Alopecia areata is a condition that results in hair loss in patches. The patches might connect and become more noticeable. This hair loss happens when your immune system attacks the hair follicles resulting in hair loss. It is widespread and affects several people. If you are of any ethnicity, sex, or age, you can be affected by alopecia. It might start in childhood or adulthood. However, it occurs differently for each person. Keep reading this post to learn more regarding alopecia areata.
Alopecia Areata Causes
If the hair loss involves losing hair all over your body, the condition is called alopecia Universalis. Alopecia areata might affect your scalp, eyebrow, eyelashes, face, and other body parts. It can as well come slowly and recur after years between instances.
When your hair grows again, you might lose it similarly. The amount of hair loss and regrowth is separate from person to person. Alopecia areata currently has no cure, but there are some things you should keep in mind regarding this condition and your appearance. Based on the National Areata Foundation, hair loss does not become a lifelong situation. This means that the hair follicles are alive, and you can always regrow them.
Several treatments are used to regrow your hair back quickly and prevent hair loss in the future. Also, there are unique ways to cover up bald spots. You will also get resources to help you cope with stress resulting from this hair loss condition.
Alopecia is an autoimmune condition. And it occurs when your immune system mistakenly attacks healthy cells. The resistance protects your body from foreign invaders like viruses and bacteria. But in the case of alopecia areata, your immune attacks hair follicles which are the structures from where the hair grows. The hair follicles become thinner and stop producing hair, leading to hair loss.
Researchers do not know what exactly leads to this condition. but there are some identified risk factors which include the following;
- Having particular health issues like Down’s syndrome, thyroid disease, or vitiligo
- Lack of vitamin D
Study Data on Race and Ethnicity
Alopecia areata condition does not affect populations equally. Some suggestions suggest Asians are at a lower risk than white females. According to some studies, for instance, African American and Hispanic females have a more considerable lifetime of the situation than white females.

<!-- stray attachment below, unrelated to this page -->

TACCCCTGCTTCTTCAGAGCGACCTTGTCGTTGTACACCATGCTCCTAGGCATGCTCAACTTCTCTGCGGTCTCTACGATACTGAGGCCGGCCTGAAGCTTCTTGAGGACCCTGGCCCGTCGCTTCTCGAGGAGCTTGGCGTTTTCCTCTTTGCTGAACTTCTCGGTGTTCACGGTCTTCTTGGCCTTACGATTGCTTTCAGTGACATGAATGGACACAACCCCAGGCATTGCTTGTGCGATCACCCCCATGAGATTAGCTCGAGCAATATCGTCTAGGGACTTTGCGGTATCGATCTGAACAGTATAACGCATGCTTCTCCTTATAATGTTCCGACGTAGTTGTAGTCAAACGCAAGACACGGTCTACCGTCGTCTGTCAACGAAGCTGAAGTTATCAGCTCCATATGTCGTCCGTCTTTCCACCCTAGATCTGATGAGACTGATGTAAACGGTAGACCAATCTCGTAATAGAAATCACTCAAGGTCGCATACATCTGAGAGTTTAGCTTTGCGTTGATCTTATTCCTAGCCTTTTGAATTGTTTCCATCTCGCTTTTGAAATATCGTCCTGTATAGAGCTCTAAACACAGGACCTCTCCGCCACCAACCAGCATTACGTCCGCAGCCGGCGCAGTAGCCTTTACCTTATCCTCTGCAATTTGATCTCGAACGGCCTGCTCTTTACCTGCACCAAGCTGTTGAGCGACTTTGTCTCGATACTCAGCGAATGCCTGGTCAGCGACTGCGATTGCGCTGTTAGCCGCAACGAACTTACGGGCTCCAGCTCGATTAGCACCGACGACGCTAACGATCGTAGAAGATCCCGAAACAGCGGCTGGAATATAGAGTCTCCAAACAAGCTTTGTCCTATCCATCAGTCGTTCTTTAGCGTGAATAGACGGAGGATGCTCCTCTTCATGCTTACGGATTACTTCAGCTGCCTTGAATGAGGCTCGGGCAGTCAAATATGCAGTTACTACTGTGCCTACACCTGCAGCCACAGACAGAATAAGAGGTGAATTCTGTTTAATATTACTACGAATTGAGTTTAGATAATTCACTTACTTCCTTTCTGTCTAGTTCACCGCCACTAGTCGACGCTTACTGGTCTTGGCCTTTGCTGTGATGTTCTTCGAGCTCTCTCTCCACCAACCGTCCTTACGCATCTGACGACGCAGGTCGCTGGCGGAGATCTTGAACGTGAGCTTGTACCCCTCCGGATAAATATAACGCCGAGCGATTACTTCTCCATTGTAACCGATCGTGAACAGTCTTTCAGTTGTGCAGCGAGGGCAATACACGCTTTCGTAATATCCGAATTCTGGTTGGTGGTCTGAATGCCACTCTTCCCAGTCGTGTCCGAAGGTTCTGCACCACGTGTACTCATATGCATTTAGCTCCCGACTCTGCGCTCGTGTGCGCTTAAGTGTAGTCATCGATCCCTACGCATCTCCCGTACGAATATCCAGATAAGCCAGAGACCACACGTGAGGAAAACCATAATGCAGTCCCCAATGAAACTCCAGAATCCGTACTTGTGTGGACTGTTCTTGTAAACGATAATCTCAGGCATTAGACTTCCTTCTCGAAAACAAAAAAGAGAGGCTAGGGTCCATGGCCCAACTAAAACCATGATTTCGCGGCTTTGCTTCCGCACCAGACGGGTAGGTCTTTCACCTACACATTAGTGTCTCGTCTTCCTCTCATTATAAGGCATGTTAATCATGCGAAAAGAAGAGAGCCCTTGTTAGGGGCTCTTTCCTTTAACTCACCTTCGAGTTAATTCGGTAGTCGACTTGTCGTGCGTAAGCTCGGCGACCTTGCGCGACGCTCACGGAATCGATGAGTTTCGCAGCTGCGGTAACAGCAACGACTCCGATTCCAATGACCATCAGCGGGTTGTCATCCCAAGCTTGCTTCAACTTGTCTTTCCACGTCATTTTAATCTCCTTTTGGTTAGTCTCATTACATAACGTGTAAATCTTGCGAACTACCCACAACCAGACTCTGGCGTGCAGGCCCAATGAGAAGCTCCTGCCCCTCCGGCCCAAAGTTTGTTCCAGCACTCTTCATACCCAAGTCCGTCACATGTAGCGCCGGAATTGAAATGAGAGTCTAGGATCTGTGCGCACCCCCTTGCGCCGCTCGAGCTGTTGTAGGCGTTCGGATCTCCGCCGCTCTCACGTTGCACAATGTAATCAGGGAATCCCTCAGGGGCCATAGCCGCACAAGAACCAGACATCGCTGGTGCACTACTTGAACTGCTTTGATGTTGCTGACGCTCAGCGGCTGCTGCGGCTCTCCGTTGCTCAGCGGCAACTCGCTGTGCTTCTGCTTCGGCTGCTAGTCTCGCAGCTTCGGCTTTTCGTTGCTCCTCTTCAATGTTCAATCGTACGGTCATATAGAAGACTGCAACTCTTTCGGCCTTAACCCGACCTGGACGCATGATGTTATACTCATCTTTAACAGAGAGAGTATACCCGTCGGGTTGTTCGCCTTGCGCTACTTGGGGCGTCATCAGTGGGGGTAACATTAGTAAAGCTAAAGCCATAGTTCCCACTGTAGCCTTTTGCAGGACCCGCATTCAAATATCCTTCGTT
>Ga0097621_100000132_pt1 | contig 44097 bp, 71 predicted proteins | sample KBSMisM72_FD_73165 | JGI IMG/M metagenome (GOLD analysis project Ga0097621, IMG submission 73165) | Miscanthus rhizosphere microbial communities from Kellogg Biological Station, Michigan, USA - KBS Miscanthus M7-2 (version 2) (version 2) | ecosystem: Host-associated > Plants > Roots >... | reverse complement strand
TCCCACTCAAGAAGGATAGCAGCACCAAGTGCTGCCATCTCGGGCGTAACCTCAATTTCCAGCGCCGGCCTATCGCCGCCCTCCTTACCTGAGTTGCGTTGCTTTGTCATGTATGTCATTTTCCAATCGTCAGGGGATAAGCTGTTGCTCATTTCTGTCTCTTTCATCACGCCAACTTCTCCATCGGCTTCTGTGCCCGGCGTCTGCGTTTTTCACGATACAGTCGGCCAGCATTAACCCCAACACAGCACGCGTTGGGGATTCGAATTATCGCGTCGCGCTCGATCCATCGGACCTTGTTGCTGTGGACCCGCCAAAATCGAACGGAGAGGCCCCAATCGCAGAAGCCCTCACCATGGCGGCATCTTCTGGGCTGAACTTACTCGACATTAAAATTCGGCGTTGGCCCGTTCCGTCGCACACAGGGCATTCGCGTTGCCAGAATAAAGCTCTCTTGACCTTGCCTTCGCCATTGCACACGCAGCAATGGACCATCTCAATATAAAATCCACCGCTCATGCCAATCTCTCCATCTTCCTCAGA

However, only a few studies have shown the pattern and determinants of this condition, and pathophysiological factors are mainly unexplored. More research will be needed to consider environmental, behavioral, genetics, socioeconomic, and access to healthcare.
Symptoms of Alopecia Areata
Hair loss is the leading symptom of alopecia areata. Hair typically falls in patches on your scalp. The patches often are centimeters or less. It might affect several body parts, including eyebrows, eyelashes, and the beard. You might lose your hair in a few areas of your body while others fail in several places.
Also, you might notice clumps of hair on your pillow or in the shower. Suppose the spots are on the back of your scalp. Someone might inform you. But other health conditions ad you have noted above can cause this condition. Hair loss alone is not used in diagnosing alopecia areata.
Rarely you might experience extreme hair loss. But this typically shows another type of alopecia referred to as alopecia totalis. This affects your scalp. And alopecia Universalis, which affects the whole body.
Doctors might not use the two terms since people tend o experience hair loss in the two conditions. For example, you can lose hair on your arms, legs, and scalp and not your chest. Hair loss resulting from alopecia is usually unpredictable. And according to the doctors, it is spontaneous. Your hair might grow back at any moment and might fall again. The extent of hair loss differs based on the individual.
Alopecia Areata Diagnosis
Typically, doctors can diagnose alopecia by observing the symptoms. For instance, they might check on the extent of hair loss and will examine the hair from the affected sites using a microscope. If they are unable to make the diagnosis in the first clinical examination, they will perform a biopsy. Suppose they need to rule out other autoimmune issues. They will need a blood test. The symptoms of alopecia are typically distinctive, and therefore, making a diagnosis is usually quick and direct.
Alopecia areata does not currently have a cure yet. It is not medically serious, but it tends to affect you psychologically. Suppose you suffer from this condition, and there are support groups to help you deal with the psychological effects of the disease. You will also find more information on the National Alopecia Areata Foundation website.